May 15, 2009, 7:13 a.m., Posted by Knight Foundation – 0 Comments
On Monday night, ICFJ (International Center for Journalists) hosted an event at Hearst Tower on the future of news. Below, video from the panel discussion moderated by Harry Smith, who anchors "The Early Show" on CBS News.
Editor of Time International Michael Elliott feels that we are "in the middle of a revolution" in news; "some of it will be paid for in ways that we haven't yet figured out."
Dean of the LSU Manship School of Mass Communications John Hamilton reminded the room the idea of professional journalists is about a century old; "what we're moving into now...is a world in which we have multiple models of what constitutes reporting."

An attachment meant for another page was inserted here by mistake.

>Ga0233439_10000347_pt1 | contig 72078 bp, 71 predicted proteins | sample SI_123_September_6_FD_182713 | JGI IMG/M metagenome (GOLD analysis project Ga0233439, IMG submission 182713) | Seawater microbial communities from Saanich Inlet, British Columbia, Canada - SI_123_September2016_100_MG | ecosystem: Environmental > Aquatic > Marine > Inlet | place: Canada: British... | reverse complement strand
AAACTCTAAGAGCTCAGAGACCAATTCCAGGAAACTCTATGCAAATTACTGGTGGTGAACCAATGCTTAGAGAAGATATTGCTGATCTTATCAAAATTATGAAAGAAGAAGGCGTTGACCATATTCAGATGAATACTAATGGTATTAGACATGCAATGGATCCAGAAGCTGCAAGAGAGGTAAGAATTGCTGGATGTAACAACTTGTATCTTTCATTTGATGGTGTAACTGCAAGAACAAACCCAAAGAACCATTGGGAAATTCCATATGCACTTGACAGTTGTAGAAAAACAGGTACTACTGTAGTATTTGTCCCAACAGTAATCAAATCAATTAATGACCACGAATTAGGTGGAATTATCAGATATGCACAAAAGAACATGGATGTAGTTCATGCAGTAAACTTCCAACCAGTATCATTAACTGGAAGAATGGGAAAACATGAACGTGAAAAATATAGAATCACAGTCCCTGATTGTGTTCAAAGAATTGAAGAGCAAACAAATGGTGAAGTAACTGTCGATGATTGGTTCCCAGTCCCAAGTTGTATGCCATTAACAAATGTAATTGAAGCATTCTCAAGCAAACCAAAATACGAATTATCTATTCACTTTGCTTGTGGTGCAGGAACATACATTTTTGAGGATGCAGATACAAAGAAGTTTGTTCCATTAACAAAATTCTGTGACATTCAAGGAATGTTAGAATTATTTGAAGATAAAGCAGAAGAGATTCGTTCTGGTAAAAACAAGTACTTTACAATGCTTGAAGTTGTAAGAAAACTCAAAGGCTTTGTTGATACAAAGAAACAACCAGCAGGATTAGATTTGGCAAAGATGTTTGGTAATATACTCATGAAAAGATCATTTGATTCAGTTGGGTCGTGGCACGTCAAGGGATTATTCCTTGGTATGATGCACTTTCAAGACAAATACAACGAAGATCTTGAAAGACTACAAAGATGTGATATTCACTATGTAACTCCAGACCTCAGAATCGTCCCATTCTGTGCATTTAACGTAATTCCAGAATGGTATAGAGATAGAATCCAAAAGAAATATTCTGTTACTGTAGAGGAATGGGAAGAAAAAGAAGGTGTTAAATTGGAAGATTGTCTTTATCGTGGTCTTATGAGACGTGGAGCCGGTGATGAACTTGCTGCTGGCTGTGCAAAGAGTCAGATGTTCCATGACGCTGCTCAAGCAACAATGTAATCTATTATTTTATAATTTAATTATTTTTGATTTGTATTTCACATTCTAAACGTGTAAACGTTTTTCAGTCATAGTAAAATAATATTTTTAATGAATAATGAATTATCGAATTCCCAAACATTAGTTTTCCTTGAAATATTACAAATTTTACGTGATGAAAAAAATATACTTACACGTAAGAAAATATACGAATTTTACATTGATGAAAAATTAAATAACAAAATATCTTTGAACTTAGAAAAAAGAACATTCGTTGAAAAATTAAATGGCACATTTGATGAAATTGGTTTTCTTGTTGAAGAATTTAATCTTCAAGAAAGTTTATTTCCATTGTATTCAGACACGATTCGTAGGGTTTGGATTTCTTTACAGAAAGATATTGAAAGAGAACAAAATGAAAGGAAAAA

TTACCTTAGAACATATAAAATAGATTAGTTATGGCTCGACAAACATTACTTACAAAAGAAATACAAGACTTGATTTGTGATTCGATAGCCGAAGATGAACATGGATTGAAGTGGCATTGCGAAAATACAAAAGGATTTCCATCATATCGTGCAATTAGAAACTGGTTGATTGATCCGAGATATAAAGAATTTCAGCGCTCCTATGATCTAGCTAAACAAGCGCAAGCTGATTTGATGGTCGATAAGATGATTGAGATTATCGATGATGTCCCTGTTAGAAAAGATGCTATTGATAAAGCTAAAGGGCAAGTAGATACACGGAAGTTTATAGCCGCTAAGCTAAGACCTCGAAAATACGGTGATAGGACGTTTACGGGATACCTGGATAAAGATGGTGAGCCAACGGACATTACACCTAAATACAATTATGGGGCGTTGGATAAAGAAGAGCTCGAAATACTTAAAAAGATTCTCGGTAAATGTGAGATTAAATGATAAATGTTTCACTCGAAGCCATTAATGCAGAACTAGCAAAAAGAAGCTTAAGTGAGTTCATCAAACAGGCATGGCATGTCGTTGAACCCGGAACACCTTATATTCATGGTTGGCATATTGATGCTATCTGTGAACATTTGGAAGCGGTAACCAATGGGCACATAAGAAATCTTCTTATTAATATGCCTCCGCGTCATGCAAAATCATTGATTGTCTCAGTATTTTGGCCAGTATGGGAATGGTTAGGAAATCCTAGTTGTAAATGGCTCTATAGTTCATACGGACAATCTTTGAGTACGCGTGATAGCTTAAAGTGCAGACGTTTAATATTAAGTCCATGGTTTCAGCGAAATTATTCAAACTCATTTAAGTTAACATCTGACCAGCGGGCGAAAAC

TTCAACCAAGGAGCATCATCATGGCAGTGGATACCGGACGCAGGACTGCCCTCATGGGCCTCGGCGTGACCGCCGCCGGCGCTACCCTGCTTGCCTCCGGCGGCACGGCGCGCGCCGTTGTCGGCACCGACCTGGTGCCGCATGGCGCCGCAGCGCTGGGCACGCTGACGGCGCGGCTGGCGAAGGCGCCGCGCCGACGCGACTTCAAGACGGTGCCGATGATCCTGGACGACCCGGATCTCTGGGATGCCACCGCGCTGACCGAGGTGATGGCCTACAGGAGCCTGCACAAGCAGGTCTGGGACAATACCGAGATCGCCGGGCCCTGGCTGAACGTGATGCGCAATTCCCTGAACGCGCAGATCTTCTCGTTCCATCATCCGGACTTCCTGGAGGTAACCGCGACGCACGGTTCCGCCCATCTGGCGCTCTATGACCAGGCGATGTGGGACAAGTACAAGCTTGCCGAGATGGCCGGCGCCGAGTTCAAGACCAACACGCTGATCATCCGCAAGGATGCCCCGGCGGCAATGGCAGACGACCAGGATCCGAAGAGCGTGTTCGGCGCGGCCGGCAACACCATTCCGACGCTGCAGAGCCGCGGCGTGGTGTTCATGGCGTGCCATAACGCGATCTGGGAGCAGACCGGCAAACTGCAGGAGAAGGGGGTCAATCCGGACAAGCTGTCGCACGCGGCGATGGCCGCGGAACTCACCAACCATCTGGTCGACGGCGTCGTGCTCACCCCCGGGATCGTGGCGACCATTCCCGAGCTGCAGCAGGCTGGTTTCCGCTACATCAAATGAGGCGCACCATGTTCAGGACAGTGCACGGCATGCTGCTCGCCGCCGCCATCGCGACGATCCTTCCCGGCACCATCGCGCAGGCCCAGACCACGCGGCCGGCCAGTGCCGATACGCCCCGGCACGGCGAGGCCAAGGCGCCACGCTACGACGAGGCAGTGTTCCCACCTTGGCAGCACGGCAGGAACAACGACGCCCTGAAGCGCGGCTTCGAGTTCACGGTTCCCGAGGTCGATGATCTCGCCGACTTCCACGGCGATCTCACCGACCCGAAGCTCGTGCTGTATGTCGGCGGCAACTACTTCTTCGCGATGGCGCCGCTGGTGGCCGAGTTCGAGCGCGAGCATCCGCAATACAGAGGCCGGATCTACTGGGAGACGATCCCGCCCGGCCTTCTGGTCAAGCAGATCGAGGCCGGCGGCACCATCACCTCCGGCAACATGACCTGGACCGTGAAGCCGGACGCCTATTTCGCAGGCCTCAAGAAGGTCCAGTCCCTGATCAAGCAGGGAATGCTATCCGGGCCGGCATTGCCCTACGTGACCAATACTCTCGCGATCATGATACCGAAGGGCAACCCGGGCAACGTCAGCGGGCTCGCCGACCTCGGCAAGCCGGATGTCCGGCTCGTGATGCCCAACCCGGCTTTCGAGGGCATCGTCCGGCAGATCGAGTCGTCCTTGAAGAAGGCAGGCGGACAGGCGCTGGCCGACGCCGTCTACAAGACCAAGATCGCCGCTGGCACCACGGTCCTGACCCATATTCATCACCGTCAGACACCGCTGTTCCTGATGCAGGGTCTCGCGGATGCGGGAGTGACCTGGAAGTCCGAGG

Founder and Editor-at-Large of Public Affairs Peter Osnos argued that "there will be newspapers because communities will figure out a way to support them...traditional media will have a place--humbler, smaller. It's painful, it's not over, but somehow it will endure."
Webbmedia Group Digital Media Consultant Amy Webb feels the current situation is not a revolution, but "an inevitable continuation of the way that we interact with each other...much more dependent on platform."
(At the end of this clip, Smith asks who is going to report and who will hire the reporters; Osnos responds by citing the "new models" of Politico, ProPublica, and MinnPost.)
Thoughts on the panelists' arguments? Do you think the current state of journalism is part of a revolution? A "natural continuation"?